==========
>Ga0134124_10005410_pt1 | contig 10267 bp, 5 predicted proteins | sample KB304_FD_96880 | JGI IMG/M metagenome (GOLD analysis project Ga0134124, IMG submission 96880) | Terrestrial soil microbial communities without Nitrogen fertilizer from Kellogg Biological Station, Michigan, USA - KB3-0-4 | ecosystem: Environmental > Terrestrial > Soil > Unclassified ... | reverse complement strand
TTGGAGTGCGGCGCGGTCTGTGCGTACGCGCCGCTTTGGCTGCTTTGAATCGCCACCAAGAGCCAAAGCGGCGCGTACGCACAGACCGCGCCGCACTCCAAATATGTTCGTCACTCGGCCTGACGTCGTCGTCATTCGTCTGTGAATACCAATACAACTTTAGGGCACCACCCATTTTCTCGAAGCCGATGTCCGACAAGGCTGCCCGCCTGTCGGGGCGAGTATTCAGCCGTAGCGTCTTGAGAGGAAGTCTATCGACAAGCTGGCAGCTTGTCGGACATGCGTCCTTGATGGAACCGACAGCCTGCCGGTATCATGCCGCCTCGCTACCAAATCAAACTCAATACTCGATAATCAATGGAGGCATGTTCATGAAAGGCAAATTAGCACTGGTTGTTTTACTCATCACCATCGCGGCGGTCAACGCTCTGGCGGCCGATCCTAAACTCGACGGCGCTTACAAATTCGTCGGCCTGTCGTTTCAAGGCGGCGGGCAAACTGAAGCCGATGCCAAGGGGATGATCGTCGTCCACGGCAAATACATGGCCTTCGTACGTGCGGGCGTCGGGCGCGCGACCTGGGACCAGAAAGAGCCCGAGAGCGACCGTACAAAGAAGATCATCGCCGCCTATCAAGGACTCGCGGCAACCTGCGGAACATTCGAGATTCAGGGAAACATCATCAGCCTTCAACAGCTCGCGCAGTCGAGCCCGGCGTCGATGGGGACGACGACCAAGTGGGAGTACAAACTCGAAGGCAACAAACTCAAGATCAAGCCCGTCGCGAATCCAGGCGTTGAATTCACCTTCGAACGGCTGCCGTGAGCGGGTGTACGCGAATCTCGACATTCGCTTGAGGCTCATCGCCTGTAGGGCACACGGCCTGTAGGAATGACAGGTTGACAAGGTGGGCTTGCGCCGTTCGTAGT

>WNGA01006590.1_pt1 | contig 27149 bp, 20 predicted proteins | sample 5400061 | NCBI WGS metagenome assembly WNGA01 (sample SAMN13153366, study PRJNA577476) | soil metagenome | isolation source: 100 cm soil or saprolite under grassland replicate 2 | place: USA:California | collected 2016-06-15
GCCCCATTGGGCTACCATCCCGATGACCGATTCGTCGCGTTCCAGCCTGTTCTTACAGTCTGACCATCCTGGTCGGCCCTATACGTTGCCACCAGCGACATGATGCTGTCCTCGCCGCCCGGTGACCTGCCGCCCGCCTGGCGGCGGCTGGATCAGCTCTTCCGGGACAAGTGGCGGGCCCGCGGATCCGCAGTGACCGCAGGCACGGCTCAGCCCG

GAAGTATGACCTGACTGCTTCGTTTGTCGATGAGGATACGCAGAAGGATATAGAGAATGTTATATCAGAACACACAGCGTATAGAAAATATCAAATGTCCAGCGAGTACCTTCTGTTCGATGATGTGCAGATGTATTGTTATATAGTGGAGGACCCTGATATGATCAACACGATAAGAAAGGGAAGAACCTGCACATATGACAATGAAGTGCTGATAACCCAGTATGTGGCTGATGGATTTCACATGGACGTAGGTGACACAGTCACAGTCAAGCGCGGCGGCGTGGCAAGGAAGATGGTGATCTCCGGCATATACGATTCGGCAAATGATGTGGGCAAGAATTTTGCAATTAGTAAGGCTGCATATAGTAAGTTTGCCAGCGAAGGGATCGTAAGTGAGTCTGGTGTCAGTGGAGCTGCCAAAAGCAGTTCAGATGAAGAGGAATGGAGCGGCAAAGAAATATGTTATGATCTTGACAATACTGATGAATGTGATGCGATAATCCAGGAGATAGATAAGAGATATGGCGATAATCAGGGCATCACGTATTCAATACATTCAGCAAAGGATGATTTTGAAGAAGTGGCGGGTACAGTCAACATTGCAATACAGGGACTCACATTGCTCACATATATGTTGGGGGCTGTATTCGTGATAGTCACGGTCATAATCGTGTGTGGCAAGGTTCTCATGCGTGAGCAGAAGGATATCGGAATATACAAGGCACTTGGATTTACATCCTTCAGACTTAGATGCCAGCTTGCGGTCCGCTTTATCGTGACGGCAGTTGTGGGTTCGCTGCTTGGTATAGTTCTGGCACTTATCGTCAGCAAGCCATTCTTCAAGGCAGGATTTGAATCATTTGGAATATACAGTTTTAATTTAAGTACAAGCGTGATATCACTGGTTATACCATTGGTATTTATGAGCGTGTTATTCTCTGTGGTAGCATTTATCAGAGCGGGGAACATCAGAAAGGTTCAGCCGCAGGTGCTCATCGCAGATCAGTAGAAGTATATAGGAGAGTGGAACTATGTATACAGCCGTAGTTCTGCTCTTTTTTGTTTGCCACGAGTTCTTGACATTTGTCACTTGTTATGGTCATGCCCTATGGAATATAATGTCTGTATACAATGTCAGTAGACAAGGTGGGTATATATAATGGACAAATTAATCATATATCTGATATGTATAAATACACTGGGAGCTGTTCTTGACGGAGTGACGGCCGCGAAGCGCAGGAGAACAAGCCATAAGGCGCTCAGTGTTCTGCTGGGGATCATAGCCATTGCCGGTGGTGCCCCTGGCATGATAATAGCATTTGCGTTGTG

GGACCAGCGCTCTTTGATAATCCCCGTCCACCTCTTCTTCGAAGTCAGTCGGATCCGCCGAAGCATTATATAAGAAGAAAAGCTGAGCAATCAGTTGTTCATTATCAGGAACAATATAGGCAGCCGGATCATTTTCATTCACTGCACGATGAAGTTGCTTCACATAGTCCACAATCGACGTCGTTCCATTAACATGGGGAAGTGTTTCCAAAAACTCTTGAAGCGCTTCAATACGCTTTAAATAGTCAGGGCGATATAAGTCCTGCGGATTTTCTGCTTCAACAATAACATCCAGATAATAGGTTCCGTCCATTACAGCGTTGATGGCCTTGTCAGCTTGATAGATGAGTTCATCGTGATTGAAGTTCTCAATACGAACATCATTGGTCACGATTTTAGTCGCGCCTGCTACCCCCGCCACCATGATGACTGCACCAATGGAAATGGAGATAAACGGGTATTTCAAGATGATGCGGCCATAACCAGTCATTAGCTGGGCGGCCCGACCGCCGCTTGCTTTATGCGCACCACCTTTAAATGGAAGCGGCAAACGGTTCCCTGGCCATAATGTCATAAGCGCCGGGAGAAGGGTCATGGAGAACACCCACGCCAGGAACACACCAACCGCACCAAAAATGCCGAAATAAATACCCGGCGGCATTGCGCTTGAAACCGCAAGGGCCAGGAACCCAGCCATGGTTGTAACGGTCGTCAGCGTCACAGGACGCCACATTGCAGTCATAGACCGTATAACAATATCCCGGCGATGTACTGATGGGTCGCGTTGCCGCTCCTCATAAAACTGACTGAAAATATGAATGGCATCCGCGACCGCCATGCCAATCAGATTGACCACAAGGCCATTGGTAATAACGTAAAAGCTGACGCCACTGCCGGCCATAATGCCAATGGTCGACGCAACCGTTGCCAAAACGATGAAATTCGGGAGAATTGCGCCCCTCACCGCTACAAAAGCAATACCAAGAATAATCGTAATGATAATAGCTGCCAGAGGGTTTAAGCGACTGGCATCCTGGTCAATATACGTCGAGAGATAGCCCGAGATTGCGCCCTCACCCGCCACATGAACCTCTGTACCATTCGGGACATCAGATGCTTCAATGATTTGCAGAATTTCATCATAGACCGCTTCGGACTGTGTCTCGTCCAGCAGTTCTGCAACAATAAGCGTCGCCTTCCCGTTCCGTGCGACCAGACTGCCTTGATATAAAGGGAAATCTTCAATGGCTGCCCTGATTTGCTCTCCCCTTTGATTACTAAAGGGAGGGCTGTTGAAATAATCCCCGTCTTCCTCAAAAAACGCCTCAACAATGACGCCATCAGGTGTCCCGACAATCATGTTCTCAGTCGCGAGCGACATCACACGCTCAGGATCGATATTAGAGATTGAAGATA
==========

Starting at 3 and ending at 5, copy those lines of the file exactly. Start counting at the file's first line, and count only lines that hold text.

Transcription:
>WNGA01006590.1_pt1 | contig 27149 bp, 20 predicted proteins | sample 5400061 | NCBI WGS metagenome assembly WNGA01 (sample SAMN13153366, study PRJNA577476) | soil metagenome | isolation source: 100 cm soil or saprolite under grassland replicate 2 | place: USA:California | collected 2016-06-15
GCCCCATTGGGCTACCATCCCGATGACCGATTCGTCGCGTTCCAGCCTGTTCTTACAGTCTGACCATCCTGGTCGGCCCTATACGTTGCCACCAGCGACATGATGCTGTCCTCGCCGCCCGGTGACCTGCCGCCCGCCTGGCGGCGGCTGGATCAGCTCTTCCGGGACAAGTGGCGGGCCCGCGGATCCGCAGTGACCGCAGGCACGGCTCAGCCCG

GAAGTATGACCTGACTGCTTCGTTTGTCGATGAGGATACGCAGAAGGATATAGAGAATGTTATATCAGAACACACAGCGTATAGAAAATATCAAATGTCCAGCGAGTACCTTCTGTTCGATGATGTGCAGATGTATTGTTATATAGTGGAGGACCCTGATATGATCAACACGATAAGAAAGGGAAGAACCTGCACATATGACAATGAAGTGCTGATAACCCAGTATGTGGCTGATGGATTTCACATGGACGTAGGTGACACAGTCACAGTCAAGCGCGGCGGCGTGGCAAGGAAGATGGTGATCTCCGGCATATACGATTCGGCAAATGATGTGGGCAAGAATTTTGCAATTAGTAAGGCTGCATATAGTAAGTTTGCCAGCGAAGGGATCGTAAGTGAGTCTGGTGTCAGTGGAGCTGCCAAAAGCAGTTCAGATGAAGAGGAATGGAGCGGCAAAGAAATATGTTATGATCTTGACAATACTGATGAATGTGATGCGATAATCCAGGAGATAGATAAGAGATATGGCGATAATCAGGGCATCACGTATTCAATACATTCAGCAAAGGATGATTTTGAAGAAGTGGCGGGTACAGTCAACATTGCAATACAGGGACTCACATTGCTCACATATATGTTGGGGGCTGTATTCGTGATAGTCACGGTCATAATCGTGTGTGGCAAGGTTCTCATGCGTGAGCAGAAGGATATCGGAATATACAAGGCACTTGGATTTACATCCTTCAGACTTAGATGCCAGCTTGCGGTCCGCTTTATCGTGACGGCAGTTGTGGGTTCGCTGCTTGGTATAGTTCTGGCACTTATCGTCAGCAAGCCATTCTTCAAGGCAGGATTTGAATCATTTGGAATATACAGTTTTAATTTAAGTACAAGCGTGATATCACTGGTTATACCATTGGTATTTATGAGCGTGTTATTCTCTGTGGTAGCATTTATCAGAGCGGGGAACATCAGAAAGGTTCAGCCGCAGGTGCTCATCGCAGATCAGTAGAAGTATATAGGAGAGTGGAACTATGTATACAGCCGTAGTTCTGCTCTTTTTTGTTTGCCACGAGTTCTTGACATTTGTCACTTGTTATGGTCATGCCCTATGGAATATAATGTCTGTATACAATGTCAGTAGACAAGGTGGGTATATATAATGGACAAATTAATCATATATCTGATATGTATAAATACACTGGGAGCTGTTCTTGACGGAGTGACGGCCGCGAAGCGCAGGAGAACAAGCCATAAGGCGCTCAGTGTTCTGCTGGGGATCATAGCCATTGCCGGTGGTGCCCCTGGCATGATAATAGCATTTGCGTTGTG